Updated: May 27
I’ve spent a lot of time lately working with clients to help improve their resilience and positive thinking. Coronavirus is affecting everyone, whether they have been furloughed, are home educating, vulnerable, or front line workers who have found themselves suddenly risking their lives every day by caring for people in hospitals or the community.
Increased pressures, uncertainty, lack of control, change and isolation has a huge impact on us. Our strength and resilience is likely to be being stretched beyond recognition at the moment. If you’re anything like me, some days will be worse that others. You may feel on top of things one day but then have a sudden dip and feel wobbly or overwhelmed the next.
Why are some people more adept at managing in this crisis that others? Just like a muscle in our body, resilience is something we can strengthen and improve and there’s no better time to be working out our resilience muscles than right now.
What do we mean by resilience?
It’s the ability to keep going in the face of adversity and manage our negative emotions effectively. It’s about being able to flex and adapt to life’s disruptions. We see it in nature all the time, the resilient tree that keeps growing despite its harsh conditions.
Our resilience builds as we face everyday challenges and learn how to overcome them as we go through life. In childhood we learn how to deal with knock backs, friendships, disappointments, and failures, as adults we face the challenges of redundancy, relationship breakdowns, business failures etc.
Some of us face more set backs and challenges than others and each experience helps us build our resilience muscles.
I love this model (below) from AIM leadership. Our resilience grows when we’re stretched outside of our comfort zone. We also need to be mindful of when the stretch is too far and we're approaching terrors edge!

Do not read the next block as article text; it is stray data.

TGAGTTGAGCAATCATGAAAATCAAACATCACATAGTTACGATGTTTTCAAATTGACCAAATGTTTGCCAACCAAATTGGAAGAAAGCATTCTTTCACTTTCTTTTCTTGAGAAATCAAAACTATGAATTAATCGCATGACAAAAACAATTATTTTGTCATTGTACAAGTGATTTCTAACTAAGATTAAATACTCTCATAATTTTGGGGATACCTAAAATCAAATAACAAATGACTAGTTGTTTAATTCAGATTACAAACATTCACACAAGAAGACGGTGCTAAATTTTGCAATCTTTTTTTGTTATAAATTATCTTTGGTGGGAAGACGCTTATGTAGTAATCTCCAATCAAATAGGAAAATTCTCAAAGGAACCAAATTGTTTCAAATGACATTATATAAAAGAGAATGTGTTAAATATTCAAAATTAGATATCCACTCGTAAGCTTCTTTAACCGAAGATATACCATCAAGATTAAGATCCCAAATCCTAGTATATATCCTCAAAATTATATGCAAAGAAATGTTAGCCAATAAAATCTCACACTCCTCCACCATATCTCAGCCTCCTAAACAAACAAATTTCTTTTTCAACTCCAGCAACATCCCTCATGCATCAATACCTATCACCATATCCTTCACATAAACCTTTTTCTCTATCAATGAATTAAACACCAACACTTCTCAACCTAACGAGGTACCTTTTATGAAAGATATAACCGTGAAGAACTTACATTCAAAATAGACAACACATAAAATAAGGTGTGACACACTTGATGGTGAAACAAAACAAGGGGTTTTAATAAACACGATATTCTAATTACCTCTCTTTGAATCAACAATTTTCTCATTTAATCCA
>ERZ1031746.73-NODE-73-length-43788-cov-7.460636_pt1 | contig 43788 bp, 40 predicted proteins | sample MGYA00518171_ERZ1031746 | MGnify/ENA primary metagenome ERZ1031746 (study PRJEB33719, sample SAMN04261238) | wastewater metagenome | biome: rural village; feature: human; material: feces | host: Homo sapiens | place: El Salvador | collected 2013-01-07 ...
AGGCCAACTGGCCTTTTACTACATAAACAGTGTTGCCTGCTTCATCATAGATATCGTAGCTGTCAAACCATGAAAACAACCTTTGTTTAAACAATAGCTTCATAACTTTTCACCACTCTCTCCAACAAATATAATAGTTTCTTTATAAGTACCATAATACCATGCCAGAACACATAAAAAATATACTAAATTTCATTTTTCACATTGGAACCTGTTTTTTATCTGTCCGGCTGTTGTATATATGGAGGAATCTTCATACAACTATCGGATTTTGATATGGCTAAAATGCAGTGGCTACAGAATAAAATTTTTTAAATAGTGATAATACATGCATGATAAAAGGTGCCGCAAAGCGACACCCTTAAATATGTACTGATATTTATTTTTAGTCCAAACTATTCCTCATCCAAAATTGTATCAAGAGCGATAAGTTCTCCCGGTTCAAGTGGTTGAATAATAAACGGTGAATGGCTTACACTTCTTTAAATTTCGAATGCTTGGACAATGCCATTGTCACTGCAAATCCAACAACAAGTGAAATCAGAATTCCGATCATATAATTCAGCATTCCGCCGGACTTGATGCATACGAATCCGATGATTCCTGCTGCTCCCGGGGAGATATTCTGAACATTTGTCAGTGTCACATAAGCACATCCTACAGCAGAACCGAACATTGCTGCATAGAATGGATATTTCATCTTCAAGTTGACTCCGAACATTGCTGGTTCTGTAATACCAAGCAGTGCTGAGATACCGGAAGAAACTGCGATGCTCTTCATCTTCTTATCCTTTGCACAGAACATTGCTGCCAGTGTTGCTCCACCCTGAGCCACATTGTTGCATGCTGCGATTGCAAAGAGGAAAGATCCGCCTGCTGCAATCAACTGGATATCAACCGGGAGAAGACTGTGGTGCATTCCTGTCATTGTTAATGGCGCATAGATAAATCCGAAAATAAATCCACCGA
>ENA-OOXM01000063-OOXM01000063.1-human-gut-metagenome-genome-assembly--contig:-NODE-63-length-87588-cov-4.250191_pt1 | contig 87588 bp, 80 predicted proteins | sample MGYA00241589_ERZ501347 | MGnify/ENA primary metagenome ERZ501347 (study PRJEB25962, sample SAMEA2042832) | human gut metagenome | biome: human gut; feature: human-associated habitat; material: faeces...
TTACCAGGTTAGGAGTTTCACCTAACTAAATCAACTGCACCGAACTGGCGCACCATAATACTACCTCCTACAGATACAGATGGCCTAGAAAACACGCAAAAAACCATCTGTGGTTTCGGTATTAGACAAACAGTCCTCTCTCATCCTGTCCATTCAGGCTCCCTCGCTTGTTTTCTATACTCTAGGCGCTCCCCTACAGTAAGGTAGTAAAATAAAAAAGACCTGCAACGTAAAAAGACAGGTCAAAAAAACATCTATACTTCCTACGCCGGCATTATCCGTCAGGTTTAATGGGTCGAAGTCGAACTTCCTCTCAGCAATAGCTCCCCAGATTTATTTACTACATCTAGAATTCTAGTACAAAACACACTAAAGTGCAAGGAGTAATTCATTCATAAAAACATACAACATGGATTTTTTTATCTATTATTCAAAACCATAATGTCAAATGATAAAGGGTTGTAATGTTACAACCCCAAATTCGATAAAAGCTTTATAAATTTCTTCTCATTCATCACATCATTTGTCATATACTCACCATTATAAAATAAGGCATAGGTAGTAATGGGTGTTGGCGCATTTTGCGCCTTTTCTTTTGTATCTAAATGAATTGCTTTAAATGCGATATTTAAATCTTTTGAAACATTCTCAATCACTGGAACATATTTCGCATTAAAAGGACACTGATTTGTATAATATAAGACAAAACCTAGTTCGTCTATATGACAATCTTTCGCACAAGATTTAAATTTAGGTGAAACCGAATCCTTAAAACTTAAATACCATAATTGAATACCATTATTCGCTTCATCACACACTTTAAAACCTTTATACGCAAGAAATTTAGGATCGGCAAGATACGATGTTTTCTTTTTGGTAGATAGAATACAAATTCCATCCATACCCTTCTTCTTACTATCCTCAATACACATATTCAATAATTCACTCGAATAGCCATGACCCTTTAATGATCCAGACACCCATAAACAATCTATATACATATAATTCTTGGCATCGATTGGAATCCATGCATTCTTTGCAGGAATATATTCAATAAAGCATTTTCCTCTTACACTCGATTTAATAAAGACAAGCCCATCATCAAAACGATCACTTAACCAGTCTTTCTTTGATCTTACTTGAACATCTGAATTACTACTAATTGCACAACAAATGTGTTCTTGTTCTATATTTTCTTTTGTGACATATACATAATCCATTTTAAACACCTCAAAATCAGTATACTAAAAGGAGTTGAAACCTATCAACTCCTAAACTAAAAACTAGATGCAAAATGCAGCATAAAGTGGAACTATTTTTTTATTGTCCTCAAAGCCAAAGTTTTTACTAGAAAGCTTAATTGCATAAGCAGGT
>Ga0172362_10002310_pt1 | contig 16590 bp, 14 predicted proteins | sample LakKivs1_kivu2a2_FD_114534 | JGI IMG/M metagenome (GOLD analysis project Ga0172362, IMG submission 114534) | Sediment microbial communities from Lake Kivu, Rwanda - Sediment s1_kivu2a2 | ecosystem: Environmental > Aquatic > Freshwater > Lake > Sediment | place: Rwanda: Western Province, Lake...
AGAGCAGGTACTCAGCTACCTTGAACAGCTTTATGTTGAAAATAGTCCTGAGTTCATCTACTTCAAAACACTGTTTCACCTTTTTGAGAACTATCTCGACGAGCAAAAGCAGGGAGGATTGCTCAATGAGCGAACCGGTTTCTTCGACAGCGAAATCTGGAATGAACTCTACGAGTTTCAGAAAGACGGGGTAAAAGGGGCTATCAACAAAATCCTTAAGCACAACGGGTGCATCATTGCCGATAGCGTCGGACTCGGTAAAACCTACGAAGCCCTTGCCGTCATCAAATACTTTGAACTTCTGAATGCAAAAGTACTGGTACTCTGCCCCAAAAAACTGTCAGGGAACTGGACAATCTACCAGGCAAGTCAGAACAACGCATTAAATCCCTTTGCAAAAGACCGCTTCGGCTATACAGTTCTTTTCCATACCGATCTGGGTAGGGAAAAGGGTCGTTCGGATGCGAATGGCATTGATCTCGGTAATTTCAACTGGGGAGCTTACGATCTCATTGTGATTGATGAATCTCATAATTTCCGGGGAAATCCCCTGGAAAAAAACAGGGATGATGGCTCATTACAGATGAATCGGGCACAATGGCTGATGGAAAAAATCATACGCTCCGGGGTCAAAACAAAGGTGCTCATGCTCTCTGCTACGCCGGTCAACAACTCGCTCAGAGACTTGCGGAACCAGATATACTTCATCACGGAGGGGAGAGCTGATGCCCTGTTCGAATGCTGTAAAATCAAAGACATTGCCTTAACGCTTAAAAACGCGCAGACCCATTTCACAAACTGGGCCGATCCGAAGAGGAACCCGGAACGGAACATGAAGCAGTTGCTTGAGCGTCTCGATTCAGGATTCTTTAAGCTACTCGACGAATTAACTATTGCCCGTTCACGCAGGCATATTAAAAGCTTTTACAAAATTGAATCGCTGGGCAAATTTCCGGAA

In addition to the usual life experience that helps build our resilience, much research has been done over the years to identify key areas that can have a positive or negative impact on our personal resilience. The resilience wheel below (adapted from Beyond Coaching and Julie Hickton) shows these areas.
Perspective - How good are you at seeing things from another perspective?
Support /Connection – How effective are you at supporting yourself, being your own best friend? How connected are you to others? Able to ask for and offer support to others?
Optimism – Are you generally a glass half full or a glass half empty person? Optimistic people are more resilient.
Energy Management – How good are you at managing your own energy levels, and refueling when you need to?
Emotional Self Control – How effective are you at managing your emotions? Do you find yourself losing your temper and flying off the handle or perhaps being moody and withdrawn?
Humour – How often are you able to see the funny side of things, or use humour to defuse a situation?
Self-efficacy – How much control do you feel you have in your life, to make your own choices at work, or home?
Reflect on your own strengths in these areas and mark yourself on a scale of 1-10 in each of the sections.
So what can you do about it?
Here are some simple tips and techniques and in brackets one or two of the areas of resilience these can help with:
Take Deep Breaths (emotional self-control/energy management)
Acknowledge and name your emotions (emotional self-control)
Connect with nature – go for a walk (energy management/perspective)
Listen to music/ podcast (energy management/humour)
Do some physical exercise, get out of breath (energy management/emotional self-control)
Remember a time when you were resilience in the past, How can this help you now? (perspective)
What do others do? Can you try it for yourself? (perspective)
Connect with others, organise a phone or video call (support/connection/ humour)
Take time off to re-charge (energy management)
Hot bath or shower (energy management)
Start a gratitude journal – write 3 positive things that happen each day (perspective/optimism)
Be your own best friend (Support/ perspective)
Focus on what you can control not what you can’t (self-efficacy)
Practice meditation / mindfulness (perspective/emotional self-control)
Develop and keep to a routine (self-efficacy)
These are simple workout tips to help strengthen your resilience muscles, but like any new exercise regime, they need to be done regularly and consistently have an effect. It takes commitment and motivation to develop new routines and habits.
One simple way to check in with your emotions is this ‘Jelly Baby’ tree. Each day think about which Jelly baby best reflects how you’re feeling. This is also great to use with kids, family members and colleagues!
What one simple change make today to start to strengthen your resilience muscles?
I’m running a free online resilience workshop on 26th May.
Book your place here.